On Friday, after more than 12 hours of testimony from Connecticut lawmakers and members of the public on Gov. Ned Lamont’s legalization plan, a handful of major themes emerged. Among them: equity, and whether the bill is specific enough in its definitions, the potential for impaired driving, labor peace agreements, and the ban on home grow. More than 130 people signed up to testify.
Senate Bill 888, put forth as part of the governor’s budget plan, would establish an Equity Commission and would create licenses for small cannabis businesses. But on Friday, while lawmakers and members of Lamont’s administration fielded a wide range of concerns and suggestions, many speakers said that the equity provisions just don’t go far enough.
Those comments also came from lawmakers whose votes are needed to see such legislation across the finish line.
Rep. Robyn Porter said that Senate Bill 888 is being put forth as a “comprehensive bill,” but falls short on equity. Porter has pushed, alongside Senator Julie Kushner, separate legislation that would allow for home cultivation and require labor peace agreements, saying both are required for an equitable adult use industry.
“Equity has not been defined. It’s on the back burner, I would say,” Porter said during Friday’s hearing.
Like Porter, many of those who testified said that they support legalization itself, but didn’t agree on some of the specifics in Lamont’s plan.
“While we support this bill in concept as a way to legalize cannabis and move toward honoring individual privacy rights, preventing discrimination, and remedying the disparate burdens that cannabis enforcement has placed on youth, communities of color, and poor communities throughout our state, the actual bill before us fails to achieve full legalization or long overdue equity,” Kelly McConney Moore, interim senior policy counsel for the American Civil Liberties Union of Connecticut (ACLU-CT), said in written testimony.
McConney Moore, and several other speakers, urged lawmakers to consider the “robust equity provisions” in House Bill 6377, An Act Concerning Labor Peace Agreements and a Modern and Equitable Cannabis Workforce, the legislation pushed by Porter and Kushner.
The governor’s proposal doesn’t allow residents to grow their own cannabis, a policy area that is increasingly a source of tension during legalization discussions.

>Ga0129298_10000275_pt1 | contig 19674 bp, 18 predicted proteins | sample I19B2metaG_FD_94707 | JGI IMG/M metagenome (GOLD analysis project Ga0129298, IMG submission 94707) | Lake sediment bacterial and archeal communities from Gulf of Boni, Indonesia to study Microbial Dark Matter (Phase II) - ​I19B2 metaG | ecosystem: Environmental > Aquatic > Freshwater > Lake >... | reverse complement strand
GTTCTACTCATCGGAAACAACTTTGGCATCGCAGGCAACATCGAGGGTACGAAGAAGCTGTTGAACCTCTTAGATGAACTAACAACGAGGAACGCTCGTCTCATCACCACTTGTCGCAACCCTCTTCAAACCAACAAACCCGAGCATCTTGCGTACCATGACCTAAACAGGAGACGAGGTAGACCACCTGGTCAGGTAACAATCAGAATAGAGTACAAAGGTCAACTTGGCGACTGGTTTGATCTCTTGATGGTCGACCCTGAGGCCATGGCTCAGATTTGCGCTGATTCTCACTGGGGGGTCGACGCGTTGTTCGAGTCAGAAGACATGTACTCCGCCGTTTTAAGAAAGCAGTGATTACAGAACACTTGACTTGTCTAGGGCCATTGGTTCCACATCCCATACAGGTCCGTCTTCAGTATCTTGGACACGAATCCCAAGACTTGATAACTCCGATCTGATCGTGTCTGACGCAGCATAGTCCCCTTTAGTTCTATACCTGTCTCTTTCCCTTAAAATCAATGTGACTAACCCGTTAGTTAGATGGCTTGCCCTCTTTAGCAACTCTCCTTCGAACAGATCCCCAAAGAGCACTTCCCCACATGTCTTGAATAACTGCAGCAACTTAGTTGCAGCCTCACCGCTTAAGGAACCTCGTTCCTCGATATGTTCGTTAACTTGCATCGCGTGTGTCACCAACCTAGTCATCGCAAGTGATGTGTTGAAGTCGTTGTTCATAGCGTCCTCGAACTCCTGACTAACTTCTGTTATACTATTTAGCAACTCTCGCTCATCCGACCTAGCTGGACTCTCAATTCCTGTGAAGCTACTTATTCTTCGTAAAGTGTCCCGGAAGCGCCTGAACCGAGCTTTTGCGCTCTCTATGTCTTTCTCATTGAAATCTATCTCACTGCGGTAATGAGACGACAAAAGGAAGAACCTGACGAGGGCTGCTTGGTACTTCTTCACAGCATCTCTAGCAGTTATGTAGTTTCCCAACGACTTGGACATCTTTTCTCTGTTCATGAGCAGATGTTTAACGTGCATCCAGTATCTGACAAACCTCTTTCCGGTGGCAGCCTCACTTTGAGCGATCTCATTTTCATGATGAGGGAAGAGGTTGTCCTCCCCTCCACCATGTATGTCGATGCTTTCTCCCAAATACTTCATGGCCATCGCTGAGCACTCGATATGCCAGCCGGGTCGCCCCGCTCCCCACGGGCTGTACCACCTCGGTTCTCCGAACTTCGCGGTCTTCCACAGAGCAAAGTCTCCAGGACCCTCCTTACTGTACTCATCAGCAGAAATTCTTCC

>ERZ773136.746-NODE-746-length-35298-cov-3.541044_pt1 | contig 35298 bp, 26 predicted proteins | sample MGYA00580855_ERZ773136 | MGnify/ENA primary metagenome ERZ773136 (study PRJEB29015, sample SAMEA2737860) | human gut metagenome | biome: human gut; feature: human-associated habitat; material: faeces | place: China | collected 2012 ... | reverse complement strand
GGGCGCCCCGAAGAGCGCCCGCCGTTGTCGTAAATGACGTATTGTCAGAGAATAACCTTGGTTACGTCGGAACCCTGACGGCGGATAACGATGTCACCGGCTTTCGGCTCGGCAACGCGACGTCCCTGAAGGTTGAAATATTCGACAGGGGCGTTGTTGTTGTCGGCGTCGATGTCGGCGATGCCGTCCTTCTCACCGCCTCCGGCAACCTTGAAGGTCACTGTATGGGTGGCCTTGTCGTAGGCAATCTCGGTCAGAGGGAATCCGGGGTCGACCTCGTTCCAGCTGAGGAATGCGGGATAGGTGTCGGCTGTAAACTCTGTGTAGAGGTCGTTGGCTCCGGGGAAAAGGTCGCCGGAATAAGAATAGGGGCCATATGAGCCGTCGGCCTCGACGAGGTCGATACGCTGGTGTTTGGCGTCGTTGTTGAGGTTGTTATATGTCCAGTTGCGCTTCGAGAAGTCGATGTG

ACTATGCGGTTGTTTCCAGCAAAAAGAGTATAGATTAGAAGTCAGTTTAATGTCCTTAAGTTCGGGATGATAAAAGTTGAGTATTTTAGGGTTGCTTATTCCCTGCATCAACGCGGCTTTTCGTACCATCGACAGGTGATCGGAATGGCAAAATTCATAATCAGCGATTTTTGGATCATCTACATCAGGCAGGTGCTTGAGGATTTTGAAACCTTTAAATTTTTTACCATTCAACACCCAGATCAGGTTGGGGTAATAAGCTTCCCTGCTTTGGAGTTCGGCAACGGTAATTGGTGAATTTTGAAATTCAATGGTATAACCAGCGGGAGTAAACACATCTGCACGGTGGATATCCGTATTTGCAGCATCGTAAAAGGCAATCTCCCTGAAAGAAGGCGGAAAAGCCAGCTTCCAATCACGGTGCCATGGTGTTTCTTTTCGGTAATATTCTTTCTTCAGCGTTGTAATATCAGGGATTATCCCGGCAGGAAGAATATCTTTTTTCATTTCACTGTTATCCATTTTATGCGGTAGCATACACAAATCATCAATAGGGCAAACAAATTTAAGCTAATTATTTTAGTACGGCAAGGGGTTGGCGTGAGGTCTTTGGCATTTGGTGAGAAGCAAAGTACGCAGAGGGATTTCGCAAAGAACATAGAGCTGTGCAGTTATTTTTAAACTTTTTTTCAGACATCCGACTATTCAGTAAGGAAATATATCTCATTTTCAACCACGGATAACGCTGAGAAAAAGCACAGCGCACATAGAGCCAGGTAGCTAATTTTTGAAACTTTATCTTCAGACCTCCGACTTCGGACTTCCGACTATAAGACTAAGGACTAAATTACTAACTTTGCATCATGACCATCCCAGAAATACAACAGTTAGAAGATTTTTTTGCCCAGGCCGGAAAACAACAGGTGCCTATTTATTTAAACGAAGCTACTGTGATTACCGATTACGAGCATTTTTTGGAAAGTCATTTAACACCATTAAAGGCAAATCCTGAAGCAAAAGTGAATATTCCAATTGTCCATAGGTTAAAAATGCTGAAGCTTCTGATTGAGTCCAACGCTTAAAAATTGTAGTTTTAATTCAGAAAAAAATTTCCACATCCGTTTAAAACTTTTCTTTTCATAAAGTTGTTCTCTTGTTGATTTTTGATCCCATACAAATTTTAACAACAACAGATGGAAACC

“On home grow, that is something that we are not able to do at this point in time. It is something that we think has negative public policy consequences, but it is something that is under review and something that we intend to speak about with the legislature in future years,” said Mohit Agrawal, deputy policy director in the Office of the Governor.
Rep. Dan Champagne brought the conversation back to equity, as it pertains to home cultivation, and said that while he’s not “for” policies that allow for home grow, it’s permitted in bordering Massachusetts.
“Legalizing this for somebody to grow at home, boy that would create equity across because now people would be able to afford it because they can cultivate their own,” Champagne said during the hearing. “Somebody already said this isn’t about the money. And if it’s not about money, why are we protecting the industry?”
Jason Ortiz, president of the Minority Cannabis Business Association (MCBA), wrote in testimony that lawmakers can “do better” than SB 888, and encouraged committee members to “either heavily amend or outright oppose this bill without serious improvements in equity, justice, and compassion.”
“SB888 fails to achieve the bare minimum of equity goals in that it does not decriminalize most cannabis crimes by it’s glaring omission of the legalization of home cultivation. No longer risking arrest for growing a plant in your home must be at the center of what legalization is. If we can still go to prison for growing it, it’s not truly legal,” Ortiz wrote in testimony opposing SB 888.
Porter also asked if incarcerated people were included in the drafting of the legislation, and asked how this legalization plan will “support” tribal residents. “How will they participate and be able to take advantage of this very lucrative market that we’re talking about here in Connecticut?” Porter asked.
Paul Mounds, Lamont’s chief of staff, responded, “We have not had direct conversations with the tribal nations in the state … and they have not approached us to have a direct conversation as it deals with the bill for this current year.”
Porter responded, “I’ll be sure to make that connection for you, because they have had some very deep and thoughtful conversations with us.”